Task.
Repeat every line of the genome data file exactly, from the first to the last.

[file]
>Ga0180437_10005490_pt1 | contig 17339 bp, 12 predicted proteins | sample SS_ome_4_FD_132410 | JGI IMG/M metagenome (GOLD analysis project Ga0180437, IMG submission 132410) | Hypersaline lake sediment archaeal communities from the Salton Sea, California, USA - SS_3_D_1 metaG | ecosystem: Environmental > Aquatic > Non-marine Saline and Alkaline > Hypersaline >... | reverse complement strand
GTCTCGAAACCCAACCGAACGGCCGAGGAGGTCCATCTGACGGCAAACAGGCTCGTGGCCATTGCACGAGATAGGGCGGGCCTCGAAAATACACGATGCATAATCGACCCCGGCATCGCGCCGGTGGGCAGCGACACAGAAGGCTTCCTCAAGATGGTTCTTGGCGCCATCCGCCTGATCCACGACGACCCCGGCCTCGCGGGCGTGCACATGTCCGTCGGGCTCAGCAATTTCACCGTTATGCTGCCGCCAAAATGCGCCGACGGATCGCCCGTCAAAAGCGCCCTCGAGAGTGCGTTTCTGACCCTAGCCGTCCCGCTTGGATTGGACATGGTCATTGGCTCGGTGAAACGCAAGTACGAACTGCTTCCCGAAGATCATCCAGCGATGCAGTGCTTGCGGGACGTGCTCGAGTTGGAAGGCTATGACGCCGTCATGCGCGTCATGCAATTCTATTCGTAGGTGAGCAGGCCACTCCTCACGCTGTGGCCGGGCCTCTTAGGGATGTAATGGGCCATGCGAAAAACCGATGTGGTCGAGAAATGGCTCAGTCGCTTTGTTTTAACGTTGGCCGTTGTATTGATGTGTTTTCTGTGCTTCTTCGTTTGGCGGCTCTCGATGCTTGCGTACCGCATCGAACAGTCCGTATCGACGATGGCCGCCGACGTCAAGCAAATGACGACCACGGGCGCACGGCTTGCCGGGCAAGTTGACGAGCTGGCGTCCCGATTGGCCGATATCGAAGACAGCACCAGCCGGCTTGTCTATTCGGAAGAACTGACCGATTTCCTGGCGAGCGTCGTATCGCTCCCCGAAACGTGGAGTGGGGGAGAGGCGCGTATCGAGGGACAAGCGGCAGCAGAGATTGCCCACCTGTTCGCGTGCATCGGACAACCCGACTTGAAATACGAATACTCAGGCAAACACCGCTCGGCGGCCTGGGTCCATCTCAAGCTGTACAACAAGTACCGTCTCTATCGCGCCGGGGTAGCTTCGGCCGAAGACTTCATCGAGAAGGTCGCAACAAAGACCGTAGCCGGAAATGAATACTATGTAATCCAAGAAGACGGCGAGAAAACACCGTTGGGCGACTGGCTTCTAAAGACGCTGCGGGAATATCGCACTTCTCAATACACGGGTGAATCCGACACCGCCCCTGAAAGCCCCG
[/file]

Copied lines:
>Ga0180437_10005490_pt1 | contig 17339 bp, 12 predicted proteins | sample SS_ome_4_FD_132410 | JGI IMG/M metagenome (GOLD analysis project Ga0180437, IMG submission 132410) | Hypersaline lake sediment archaeal communities from the Salton Sea, California, USA - SS_3_D_1 metaG | ecosystem: Environmental > Aquatic > Non-marine Saline and Alkaline > Hypersaline >... | reverse complement strand
GTCTCGAAACCCAACCGAACGGCCGAGGAGGTCCATCTGACGGCAAACAGGCTCGTGGCCATTGCACGAGATAGGGCGGGCCTCGAAAATACACGATGCATAATCGACCCCGGCATCGCGCCGGTGGGCAGCGACACAGAAGGCTTCCTCAAGATGGTTCTTGGCGCCATCCGCCTGATCCACGACGACCCCGGCCTCGCGGGCGTGCACATGTCCGTCGGGCTCAGCAATTTCACCGTTATGCTGCCGCCAAAATGCGCCGACGGATCGCCCGTCAAAAGCGCCCTCGAGAGTGCGTTTCTGACCCTAGCCGTCCCGCTTGGATTGGACATGGTCATTGGCTCGGTGAAACGCAAGTACGAACTGCTTCCCGAAGATCATCCAGCGATGCAGTGCTTGCGGGACGTGCTCGAGTTGGAAGGCTATGACGCCGTCATGCGCGTCATGCAATTCTATTCGTAGGTGAGCAGGCCACTCCTCACGCTGTGGCCGGGCCTCTTAGGGATGTAATGGGCCATGCGAAAAACCGATGTGGTCGAGAAATGGCTCAGTCGCTTTGTTTTAACGTTGGCCGTTGTATTGATGTGTTTTCTGTGCTTCTTCGTTTGGCGGCTCTCGATGCTTGCGTACCGCATCGAACAGTCCGTATCGACGATGGCCGCCGACGTCAAGCAAATGACGACCACGGGCGCACGGCTTGCCGGGCAAGTTGACGAGCTGGCGTCCCGATTGGCCGATATCGAAGACAGCACCAGCCGGCTTGTCTATTCGGAAGAACTGACCGATTTCCTGGCGAGCGTCGTATCGCTCCCCGAAACGTGGAGTGGGGGAGAGGCGCGTATCGAGGGACAAGCGGCAGCAGAGATTGCCCACCTGTTCGCGTGCATCGGACAACCCGACTTGAAATACGAATACTCAGGCAAACACCGCTCGGCGGCCTGGGTCCATCTCAAGCTGTACAACAAGTACCGTCTCTATCGCGCCGGGGTAGCTTCGGCCGAAGACTTCATCGAGAAGGTCGCAACAAAGACCGTAGCCGGAAATGAATACTATGTAATCCAAGAAGACGGCGAGAAAACACCGTTGGGCGACTGGCTTCTAAAGACGCTGCGGGAATATCGCACTTCTCAATACACGGGTGAATCCGACACCGCCCCTGAAAGCCCCG